Episode #43

Dr. Peter Attia

How to Increase Longevity & Improve Your Quality of Life

People who live the longest experience chronic disease the latest. Click To Tweet

Is there a secret to longevity that only centenarians know?

Is a glass of wine or whiskey a day really the common denominator to living longer?

As you may have guessed, these anecdotal stories of people living past 100 years of age and claiming their drink-a-day habit is at the root of their long lifespan aren’t exactly the norm; these are outliers.

But if that’s the case, what does it take to live longer?

Are we all just predisposed to whatever our genes dictate?

Or can our lifestyle choices determine our outcome?

As you’ll learn in this podcast episode with Dr. Peter Attia, founder of Attia Medical, a medical practice that uses the applied science of longevity, there are a number of different factors that can affect your quality of life and how long you live.

And while some are out of your control, such as your genes, there are plenty of other strategies you can focus on to offset the cards you were dealt.

Dr. Attia — who also happens to have over 138k followers on his Twitter, Facebook, Instagram, and YouTube channel combined — and I sat down to discuss these principles as well as how fasting can be an incredible tool to add to your toolkit, why blood glucose management is a key to living longer, and his experience with the Oura sleep tracking ring and Dexcom G6 continuous blood glucose monitoring device.

Any effort at living longer has to begin with a foundation of minimizing insulin resistance or maximizing glucose disposal and insulin sensitivity. Click To Tweet
And that’s not all we dive into.

We also tackle the following topics in this podcast episode:

  • What is longevity?
  • The difference between lifespan and healthspan
  • Three key components that make up quality of life
  • Peter’s approach to longevity
  • The connection between chronic diseases and how long you live
  • The difference centenarians have when it comes to developing chronic diseases
  • Is chronic disease prevention genetically driven?
  • Is it possible to get a sense of your chronic disease risks?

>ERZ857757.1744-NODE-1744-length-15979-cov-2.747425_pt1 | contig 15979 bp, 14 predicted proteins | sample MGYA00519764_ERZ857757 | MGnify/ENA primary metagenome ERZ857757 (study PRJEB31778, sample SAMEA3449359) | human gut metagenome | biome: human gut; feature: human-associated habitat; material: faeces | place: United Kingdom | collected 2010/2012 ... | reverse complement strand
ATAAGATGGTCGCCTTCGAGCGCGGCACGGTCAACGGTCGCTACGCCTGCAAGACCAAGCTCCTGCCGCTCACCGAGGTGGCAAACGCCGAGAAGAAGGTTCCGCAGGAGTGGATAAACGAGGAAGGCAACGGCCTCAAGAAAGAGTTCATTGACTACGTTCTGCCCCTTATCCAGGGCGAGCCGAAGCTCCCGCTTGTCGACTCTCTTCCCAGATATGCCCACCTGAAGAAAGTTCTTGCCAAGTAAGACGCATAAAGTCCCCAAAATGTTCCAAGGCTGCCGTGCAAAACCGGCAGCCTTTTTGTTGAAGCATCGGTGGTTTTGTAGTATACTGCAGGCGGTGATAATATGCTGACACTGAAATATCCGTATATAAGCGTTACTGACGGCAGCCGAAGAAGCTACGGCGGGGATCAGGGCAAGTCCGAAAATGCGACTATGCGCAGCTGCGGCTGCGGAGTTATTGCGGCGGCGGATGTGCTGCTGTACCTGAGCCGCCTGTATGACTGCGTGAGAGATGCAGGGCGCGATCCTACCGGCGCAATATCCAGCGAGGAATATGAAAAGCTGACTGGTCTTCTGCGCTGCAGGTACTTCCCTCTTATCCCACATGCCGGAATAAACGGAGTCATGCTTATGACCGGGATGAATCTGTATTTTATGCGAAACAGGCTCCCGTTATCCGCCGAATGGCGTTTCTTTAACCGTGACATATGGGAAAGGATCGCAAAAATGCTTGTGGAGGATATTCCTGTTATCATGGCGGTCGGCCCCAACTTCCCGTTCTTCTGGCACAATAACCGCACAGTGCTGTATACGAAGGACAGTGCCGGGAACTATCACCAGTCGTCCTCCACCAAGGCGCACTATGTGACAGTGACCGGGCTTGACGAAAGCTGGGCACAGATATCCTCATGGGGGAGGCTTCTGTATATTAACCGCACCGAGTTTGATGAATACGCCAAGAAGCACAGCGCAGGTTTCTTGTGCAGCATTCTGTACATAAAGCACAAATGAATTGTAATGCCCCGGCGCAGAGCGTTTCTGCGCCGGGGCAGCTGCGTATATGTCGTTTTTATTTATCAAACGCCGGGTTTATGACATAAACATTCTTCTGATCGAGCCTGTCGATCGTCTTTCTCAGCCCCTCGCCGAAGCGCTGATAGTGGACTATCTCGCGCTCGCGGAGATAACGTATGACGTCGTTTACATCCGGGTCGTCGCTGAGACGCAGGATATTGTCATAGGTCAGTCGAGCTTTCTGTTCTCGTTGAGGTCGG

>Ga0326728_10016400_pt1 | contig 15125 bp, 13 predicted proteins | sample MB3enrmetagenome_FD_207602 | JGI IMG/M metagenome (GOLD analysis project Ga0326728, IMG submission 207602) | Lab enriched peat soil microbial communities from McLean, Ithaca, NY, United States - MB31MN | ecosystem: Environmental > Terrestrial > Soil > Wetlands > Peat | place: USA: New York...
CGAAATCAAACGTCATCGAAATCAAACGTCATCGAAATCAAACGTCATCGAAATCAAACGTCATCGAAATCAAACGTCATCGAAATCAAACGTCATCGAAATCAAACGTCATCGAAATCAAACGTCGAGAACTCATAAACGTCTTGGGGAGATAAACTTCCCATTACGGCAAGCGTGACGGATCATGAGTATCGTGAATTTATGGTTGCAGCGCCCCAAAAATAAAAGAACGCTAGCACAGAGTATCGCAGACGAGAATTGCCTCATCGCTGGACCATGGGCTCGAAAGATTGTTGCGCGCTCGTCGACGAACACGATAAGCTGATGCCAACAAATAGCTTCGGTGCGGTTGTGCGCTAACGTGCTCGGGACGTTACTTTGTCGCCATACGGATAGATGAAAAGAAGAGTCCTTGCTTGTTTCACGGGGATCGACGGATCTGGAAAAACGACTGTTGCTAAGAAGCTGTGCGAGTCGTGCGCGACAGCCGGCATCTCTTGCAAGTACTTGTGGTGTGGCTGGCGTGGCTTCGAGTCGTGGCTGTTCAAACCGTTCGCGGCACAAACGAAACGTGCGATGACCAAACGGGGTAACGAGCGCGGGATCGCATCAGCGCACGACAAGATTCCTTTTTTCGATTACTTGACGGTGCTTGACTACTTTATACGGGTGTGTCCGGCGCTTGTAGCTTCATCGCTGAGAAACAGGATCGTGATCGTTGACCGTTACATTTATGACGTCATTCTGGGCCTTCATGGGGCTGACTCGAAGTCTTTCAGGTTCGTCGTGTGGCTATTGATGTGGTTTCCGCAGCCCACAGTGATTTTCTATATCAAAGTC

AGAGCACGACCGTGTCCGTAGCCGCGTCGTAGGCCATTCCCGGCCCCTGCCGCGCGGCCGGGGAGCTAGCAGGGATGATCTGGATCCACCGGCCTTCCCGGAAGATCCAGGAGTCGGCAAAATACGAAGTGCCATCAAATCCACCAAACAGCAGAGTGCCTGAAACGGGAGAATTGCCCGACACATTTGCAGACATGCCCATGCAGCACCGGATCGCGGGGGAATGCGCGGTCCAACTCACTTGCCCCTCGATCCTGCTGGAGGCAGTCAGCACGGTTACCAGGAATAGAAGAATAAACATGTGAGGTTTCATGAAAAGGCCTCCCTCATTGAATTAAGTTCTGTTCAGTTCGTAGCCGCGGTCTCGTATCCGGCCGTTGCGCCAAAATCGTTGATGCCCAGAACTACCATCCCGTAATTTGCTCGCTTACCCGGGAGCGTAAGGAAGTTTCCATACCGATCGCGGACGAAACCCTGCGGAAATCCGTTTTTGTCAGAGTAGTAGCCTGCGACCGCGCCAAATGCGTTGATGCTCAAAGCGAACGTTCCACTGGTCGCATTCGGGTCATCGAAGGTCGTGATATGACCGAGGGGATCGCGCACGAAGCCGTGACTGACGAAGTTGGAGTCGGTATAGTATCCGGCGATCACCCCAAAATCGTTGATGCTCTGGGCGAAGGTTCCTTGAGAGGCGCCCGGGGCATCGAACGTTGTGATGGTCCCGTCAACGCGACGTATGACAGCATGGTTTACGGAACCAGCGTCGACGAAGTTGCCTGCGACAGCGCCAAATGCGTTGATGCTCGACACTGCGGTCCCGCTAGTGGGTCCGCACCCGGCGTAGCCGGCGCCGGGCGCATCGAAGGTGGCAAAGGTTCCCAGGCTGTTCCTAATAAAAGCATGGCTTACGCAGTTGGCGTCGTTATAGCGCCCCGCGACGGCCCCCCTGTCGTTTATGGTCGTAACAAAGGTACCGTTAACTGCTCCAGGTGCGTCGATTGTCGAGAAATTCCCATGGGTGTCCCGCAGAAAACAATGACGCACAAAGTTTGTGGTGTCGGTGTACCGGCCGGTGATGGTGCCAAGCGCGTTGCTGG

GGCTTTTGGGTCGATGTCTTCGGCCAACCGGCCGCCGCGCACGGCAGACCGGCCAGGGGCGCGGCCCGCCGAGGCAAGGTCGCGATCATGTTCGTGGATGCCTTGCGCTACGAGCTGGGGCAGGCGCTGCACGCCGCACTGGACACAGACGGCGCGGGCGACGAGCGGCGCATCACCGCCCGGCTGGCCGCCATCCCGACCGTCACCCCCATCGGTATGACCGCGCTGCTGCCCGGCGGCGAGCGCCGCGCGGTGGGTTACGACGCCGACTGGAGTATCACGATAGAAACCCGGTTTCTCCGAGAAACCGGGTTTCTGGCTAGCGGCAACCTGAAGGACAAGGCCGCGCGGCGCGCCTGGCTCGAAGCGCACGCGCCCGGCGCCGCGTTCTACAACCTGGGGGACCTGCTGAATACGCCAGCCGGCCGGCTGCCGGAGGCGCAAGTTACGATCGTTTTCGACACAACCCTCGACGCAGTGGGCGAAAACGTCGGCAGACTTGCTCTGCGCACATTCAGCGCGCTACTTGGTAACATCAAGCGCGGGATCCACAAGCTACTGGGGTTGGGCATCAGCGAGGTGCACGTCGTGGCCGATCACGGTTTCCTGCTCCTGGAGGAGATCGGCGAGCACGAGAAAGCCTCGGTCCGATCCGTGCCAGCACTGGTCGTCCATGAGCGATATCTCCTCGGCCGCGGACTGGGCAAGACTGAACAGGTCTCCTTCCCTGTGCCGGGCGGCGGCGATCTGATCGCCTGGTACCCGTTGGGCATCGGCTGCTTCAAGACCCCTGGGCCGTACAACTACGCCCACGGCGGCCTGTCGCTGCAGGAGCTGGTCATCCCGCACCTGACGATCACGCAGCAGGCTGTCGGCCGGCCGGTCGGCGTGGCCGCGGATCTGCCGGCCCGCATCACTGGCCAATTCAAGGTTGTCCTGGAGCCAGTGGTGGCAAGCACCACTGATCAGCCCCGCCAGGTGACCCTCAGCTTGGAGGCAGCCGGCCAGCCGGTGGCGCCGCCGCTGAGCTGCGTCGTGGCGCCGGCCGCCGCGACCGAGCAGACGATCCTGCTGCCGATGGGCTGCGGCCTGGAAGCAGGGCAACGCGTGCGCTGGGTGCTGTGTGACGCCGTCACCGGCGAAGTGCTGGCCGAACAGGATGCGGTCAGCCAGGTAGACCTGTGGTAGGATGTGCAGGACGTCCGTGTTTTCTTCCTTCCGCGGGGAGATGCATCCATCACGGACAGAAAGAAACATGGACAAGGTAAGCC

• How insulin resistance is connected to the big three (heart disease, neurodegenerative diseases, and cancers)
  • How living longer involves building this specific foundation when it comes to insulin
  • Why most people learn best with this strategy when it comes to changing their health
  • What is the best tool to break the cycle?
  • Is keto the best one to prevent insulin resistance?
  • Two things to alter when it comes to transitioning from a standard American diet (SAD)
  • Why a narrow approach to nutrition can cause you to miss out on other options
  • How much metabolic damage can be resolved once someone transitions from a SAD diet?
  • One of the more important tools in your longevity toolkits
  • Some of Dr. Attia’s foundational principles
  • His thoughts on caloric restriction, both in the short and long term
  • Protein synthesis, mTOR, and important amino acids
  • The difference between your leucine and methionine levels when fasting
  • How leucine is good for muscle hypertrophy (gains) and the problem with BCAAs for this purpose
  • Are chronically low mTOR levels a good or bad thing?
  • Dr. Attia’s view (and general rule) on increasing protein and how this affects ketosis
  • His opinion on the carnivore diet based on seeing lab results
  • Two biomarkers we should be tracking but aren’t
  • What Dr. Attia calls a metabolic signature
  • I also ask Dr. Attia whether or not he uses his Oura sleep ring to track sleep only or other markers and his thoughts on it
  • What he’s learned since using his Oura ring over two years ago
  • The difference between his sleep and heart rate when he drinks alcohol and what happens when it’s more than 2 drinks after 6pm
  • How this compares to eating too many carbs too late at night
  • The phospholipid nutritional supplement Dr. Attia uses to get the best sleep
  • His experience with the continuous glucose monitoring device Dexcom G6 (which is the same one I’m using to track my blood sugar)
  • The problem with only measuring hemoglobin A1c and how a continuous blood glucose monitor remedies this
  • What Dr. Attia tells his patients when it comes to using a continuous blood glucose monitoring device
  • Four things to track when it comes to your blood sugar meter
  • Three targets to aim for when it comes to blood glucose monitoring
  • Two strategies to create glycemic control
  • The blood glucose results that surprised Dr. Attia the most
  • How his blood sugar levels change during periods of stress

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